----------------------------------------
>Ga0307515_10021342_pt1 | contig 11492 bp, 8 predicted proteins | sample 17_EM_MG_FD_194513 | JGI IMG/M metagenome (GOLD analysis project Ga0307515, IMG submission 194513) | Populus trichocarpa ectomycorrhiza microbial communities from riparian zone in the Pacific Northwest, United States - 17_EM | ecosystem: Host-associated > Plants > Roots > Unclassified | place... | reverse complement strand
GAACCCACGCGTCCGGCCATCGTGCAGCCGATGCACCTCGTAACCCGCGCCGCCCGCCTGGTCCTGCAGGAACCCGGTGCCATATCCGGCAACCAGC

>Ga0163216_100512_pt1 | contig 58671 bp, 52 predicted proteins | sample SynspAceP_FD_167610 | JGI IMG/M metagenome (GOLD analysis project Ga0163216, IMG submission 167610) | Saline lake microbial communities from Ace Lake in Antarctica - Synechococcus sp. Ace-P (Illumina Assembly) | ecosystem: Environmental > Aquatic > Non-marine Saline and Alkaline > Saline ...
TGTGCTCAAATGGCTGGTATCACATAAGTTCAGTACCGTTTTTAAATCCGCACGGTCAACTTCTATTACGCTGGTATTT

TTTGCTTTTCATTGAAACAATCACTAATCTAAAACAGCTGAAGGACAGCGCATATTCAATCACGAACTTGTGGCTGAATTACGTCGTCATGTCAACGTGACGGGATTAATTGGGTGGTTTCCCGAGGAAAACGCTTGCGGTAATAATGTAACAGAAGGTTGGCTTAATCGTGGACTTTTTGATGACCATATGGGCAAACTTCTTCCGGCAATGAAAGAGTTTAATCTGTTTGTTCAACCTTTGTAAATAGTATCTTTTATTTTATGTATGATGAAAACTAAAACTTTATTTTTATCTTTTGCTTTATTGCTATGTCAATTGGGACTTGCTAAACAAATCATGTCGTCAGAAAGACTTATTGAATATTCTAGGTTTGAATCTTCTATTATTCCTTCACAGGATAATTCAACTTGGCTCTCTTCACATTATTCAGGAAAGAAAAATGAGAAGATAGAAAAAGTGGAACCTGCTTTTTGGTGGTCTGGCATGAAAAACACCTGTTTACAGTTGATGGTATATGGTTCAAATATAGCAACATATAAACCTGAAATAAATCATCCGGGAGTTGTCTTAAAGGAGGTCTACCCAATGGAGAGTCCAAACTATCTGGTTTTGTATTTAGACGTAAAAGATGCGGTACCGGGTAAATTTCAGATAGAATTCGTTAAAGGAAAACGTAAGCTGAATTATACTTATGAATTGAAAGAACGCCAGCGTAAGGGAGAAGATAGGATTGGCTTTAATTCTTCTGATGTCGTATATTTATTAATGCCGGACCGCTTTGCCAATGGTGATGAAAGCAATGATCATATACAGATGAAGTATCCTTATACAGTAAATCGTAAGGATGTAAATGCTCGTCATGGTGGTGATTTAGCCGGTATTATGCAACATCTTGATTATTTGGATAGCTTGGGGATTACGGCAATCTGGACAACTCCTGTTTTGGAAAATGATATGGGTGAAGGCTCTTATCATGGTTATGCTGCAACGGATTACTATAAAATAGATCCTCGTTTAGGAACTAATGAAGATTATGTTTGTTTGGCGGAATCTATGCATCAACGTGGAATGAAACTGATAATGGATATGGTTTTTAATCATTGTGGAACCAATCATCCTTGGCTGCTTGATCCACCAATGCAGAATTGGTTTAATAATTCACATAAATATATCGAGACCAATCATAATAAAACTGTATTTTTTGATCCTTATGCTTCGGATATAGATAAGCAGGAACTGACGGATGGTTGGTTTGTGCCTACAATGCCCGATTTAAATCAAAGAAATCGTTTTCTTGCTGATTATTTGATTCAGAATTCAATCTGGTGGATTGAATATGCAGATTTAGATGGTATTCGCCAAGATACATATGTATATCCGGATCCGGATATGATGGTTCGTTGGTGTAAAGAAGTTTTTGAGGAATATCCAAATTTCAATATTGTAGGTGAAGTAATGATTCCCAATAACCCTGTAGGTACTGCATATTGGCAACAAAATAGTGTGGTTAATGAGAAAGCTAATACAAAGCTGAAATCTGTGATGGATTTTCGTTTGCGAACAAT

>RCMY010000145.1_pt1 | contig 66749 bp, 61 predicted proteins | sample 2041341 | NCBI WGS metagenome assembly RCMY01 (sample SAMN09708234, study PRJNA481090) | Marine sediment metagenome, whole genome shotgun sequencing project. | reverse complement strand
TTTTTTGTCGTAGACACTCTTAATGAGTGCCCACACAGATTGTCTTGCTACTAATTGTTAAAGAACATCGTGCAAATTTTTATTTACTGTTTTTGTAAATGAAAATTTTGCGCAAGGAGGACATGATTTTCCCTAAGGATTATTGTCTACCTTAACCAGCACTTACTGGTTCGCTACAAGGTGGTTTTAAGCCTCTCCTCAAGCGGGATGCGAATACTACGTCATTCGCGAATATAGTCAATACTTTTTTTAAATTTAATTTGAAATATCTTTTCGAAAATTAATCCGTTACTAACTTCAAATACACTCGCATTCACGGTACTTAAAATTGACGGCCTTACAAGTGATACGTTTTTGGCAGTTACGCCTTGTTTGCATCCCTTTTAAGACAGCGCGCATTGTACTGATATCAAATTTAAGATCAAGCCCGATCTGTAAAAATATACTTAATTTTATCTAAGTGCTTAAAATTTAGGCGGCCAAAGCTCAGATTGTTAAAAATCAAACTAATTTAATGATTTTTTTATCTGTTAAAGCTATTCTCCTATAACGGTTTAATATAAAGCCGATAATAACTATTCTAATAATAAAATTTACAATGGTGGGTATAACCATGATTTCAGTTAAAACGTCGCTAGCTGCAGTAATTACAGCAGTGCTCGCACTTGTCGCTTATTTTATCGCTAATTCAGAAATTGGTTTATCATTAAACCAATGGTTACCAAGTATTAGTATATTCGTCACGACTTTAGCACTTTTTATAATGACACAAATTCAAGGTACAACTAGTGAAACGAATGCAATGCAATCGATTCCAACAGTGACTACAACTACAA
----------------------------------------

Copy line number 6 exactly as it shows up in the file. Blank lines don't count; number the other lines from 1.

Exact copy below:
>RCMY010000145.1_pt1 | contig 66749 bp, 61 predicted proteins | sample 2041341 | NCBI WGS metagenome assembly RCMY01 (sample SAMN09708234, study PRJNA481090) | Marine sediment metagenome, whole genome shotgun sequencing project. | reverse complement strand